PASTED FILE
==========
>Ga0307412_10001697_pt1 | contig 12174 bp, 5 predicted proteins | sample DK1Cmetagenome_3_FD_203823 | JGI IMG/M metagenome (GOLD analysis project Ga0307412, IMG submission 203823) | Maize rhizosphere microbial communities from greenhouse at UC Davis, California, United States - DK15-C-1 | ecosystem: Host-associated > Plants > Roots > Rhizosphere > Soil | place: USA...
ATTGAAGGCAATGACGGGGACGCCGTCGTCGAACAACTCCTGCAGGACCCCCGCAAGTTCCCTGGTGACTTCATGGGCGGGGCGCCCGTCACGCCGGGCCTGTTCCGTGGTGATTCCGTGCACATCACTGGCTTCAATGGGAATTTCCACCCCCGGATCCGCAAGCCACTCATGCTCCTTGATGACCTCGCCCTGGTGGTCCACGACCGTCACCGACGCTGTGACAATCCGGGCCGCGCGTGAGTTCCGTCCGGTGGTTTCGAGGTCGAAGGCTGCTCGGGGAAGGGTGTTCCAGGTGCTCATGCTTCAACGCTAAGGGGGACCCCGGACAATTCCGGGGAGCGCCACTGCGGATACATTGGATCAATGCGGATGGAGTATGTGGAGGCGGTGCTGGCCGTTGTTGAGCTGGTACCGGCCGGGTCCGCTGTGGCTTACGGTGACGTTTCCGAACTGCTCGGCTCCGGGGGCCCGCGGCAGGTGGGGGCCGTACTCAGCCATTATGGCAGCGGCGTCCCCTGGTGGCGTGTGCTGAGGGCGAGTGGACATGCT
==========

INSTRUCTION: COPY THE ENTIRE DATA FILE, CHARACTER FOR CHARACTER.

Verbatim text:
>Ga0307412_10001697_pt1 | contig 12174 bp, 5 predicted proteins | sample DK1Cmetagenome_3_FD_203823 | JGI IMG/M metagenome (GOLD analysis project Ga0307412, IMG submission 203823) | Maize rhizosphere microbial communities from greenhouse at UC Davis, California, United States - DK15-C-1 | ecosystem: Host-associated > Plants > Roots > Rhizosphere > Soil | place: USA...
ATTGAAGGCAATGACGGGGACGCCGTCGTCGAACAACTCCTGCAGGACCCCCGCAAGTTCCCTGGTGACTTCATGGGCGGGGCGCCCGTCACGCCGGGCCTGTTCCGTGGTGATTCCGTGCACATCACTGGCTTCAATGGGAATTTCCACCCCCGGATCCGCAAGCCACTCATGCTCCTTGATGACCTCGCCCTGGTGGTCCACGACCGTCACCGACGCTGTGACAATCCGGGCCGCGCGTGAGTTCCGTCCGGTGGTTTCGAGGTCGAAGGCTGCTCGGGGAAGGGTGTTCCAGGTGCTCATGCTTCAACGCTAAGGGGGACCCCGGACAATTCCGGGGAGCGCCACTGCGGATACATTGGATCAATGCGGATGGAGTATGTGGAGGCGGTGCTGGCCGTTGTTGAGCTGGTACCGGCCGGGTCCGCTGTGGCTTACGGTGACGTTTCCGAACTGCTCGGCTCCGGGGGCCCGCGGCAGGTGGGGGCCGTACTCAGCCATTATGGCAGCGGCGTCCCCTGGTGGCGTGTGCTGAGGGCGAGTGGACATGCT